The B.C. government is allocating $10 million of federal funding to help create jobs and diversify the economies of communities in the Mackenzie and Peace regions.
The Intergovernmental Partnership Agreement for the Conservation of the Central Group of the Southern Mountain Caribou (Partnership Agreement) was signed in February 2020 and includes commitments to help caribou populations recover and protect more than 700,000 hectares of important caribou habitat in northeastern B.C.
“Our government is committed to caribou conservation, and we continue to work with our partners to protect species at risk and to protect and enhance B.C.'s biodiversity,” said Josie Osborne, Minister of Land, Water and Resource Stewardship. “At the same time, we also recognize the need to mitigate potential economic impacts in areas covered by the Partnership Agreement. The job-creation funding provided by the South Peace Mackenzie Economic Diversification and Stabilization Trust is an important step forward in achieving that goal.”
As part of the Partnership Agreement process, the federal government provided $10 million to the B.C. government to help create jobs and alleviate potential impacts in the Peace Region, especially within 100 kilometres of the communities of Mackenzie, Chetwynd and Tumbler Ridge. The fund will grow these local economies while showcasing the province’s natural treasures.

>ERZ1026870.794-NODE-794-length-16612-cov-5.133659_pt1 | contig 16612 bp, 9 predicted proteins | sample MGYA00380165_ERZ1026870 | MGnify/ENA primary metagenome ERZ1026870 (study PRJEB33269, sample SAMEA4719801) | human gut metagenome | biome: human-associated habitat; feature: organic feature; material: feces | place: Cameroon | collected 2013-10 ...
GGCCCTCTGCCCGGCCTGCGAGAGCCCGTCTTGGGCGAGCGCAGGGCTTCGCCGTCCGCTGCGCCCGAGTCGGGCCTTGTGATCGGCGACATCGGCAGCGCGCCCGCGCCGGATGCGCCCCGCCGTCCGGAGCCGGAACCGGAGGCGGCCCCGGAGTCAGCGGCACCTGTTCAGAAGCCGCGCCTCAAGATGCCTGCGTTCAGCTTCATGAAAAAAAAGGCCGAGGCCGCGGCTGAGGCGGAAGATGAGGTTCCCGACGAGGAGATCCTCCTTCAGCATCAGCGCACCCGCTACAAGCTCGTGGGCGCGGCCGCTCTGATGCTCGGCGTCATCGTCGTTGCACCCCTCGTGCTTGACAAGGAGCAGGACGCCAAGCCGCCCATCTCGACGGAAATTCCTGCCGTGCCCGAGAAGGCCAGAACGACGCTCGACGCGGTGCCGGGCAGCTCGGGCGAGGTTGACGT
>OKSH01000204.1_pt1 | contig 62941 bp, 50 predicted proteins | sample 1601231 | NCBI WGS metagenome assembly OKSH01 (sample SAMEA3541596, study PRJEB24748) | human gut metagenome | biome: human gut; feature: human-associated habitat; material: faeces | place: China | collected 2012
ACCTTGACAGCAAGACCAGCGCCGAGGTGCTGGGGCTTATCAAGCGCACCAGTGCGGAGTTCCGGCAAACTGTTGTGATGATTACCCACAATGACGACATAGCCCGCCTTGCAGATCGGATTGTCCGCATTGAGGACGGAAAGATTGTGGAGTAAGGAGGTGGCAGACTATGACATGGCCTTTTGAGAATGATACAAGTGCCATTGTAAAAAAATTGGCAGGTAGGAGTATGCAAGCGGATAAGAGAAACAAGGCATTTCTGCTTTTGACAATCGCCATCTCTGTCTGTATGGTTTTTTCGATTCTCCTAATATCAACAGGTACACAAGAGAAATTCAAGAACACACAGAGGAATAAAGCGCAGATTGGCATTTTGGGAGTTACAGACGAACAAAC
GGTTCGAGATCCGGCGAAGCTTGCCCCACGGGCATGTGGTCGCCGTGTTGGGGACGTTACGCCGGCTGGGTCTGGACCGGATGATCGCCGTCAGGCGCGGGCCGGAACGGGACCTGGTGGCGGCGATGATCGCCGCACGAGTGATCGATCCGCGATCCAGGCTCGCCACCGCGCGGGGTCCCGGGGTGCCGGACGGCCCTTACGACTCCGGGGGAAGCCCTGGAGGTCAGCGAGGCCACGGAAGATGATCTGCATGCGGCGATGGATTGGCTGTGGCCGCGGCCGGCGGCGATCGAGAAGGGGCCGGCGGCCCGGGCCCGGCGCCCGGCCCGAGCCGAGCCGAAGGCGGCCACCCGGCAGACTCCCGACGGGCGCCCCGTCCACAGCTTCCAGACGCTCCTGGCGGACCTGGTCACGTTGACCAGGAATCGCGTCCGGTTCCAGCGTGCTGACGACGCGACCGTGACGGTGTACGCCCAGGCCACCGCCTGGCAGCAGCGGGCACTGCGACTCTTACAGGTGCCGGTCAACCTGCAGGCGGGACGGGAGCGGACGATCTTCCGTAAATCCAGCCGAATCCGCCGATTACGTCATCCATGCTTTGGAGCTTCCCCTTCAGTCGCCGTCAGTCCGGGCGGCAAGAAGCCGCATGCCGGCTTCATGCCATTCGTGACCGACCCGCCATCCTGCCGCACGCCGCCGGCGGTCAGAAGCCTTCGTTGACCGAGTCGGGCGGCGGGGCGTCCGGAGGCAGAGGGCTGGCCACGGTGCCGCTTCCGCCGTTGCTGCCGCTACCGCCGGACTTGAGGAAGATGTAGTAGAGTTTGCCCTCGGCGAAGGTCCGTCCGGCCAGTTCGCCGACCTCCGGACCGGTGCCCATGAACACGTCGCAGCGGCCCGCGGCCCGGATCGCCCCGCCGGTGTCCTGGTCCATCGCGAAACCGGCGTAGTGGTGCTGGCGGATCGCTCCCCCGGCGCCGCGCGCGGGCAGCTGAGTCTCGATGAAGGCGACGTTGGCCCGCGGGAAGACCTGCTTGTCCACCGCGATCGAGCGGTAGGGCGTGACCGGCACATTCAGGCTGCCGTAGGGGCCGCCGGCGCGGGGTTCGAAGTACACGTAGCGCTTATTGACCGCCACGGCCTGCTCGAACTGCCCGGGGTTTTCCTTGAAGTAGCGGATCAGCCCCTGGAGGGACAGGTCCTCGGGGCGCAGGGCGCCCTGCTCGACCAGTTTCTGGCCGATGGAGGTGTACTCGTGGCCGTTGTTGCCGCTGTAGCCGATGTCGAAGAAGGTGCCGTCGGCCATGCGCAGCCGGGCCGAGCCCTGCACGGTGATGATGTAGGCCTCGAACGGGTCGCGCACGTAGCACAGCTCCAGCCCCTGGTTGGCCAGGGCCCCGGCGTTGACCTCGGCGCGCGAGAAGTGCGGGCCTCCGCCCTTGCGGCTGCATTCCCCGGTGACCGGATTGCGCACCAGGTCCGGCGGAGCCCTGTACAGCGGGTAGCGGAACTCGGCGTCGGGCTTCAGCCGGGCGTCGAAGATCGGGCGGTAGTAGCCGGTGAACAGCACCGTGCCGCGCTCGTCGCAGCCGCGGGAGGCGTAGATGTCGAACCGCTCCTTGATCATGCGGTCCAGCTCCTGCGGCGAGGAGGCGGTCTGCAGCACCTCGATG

“Our government is committed to protecting nature and halting and reversing biodiversity loss. All actions, national or regional, are critical to the protection of caribou,” said Steven Guilbeault, federal Minister of Environment and Climate Change. “The 2020 Partnership Agreement was an important part of the conservation plan for the southern mountain caribou, and its implementation can stimulate innovation, have positive economic effects and be compatible with regional economic development. This community trust is an additional tool to help achieve those outcomes.”
The B.C. government has set up a system to distribute the money to eligible applicants through the South Peace Mackenzie Economic Diversification and Stabilization Trust.
How it works:
- The trust will be administered by an independent trustee with input from two regional advisory committees.
- These committees will be composed of representatives from local communities (both Indigenous and non-Indigenous) and key regional stakeholders.
- The regional advisory committees will review job-creation proposals and recommend projects for funding approval by the trustee.
- In most cases, the maximum grant for any project will be $250,000.
More information about the South Peace Mackenzie Economic Diversification and Stabilization Trust, including an application form and an FAQ about various aspects of the program, is available on the website at: http://spmtrust.ca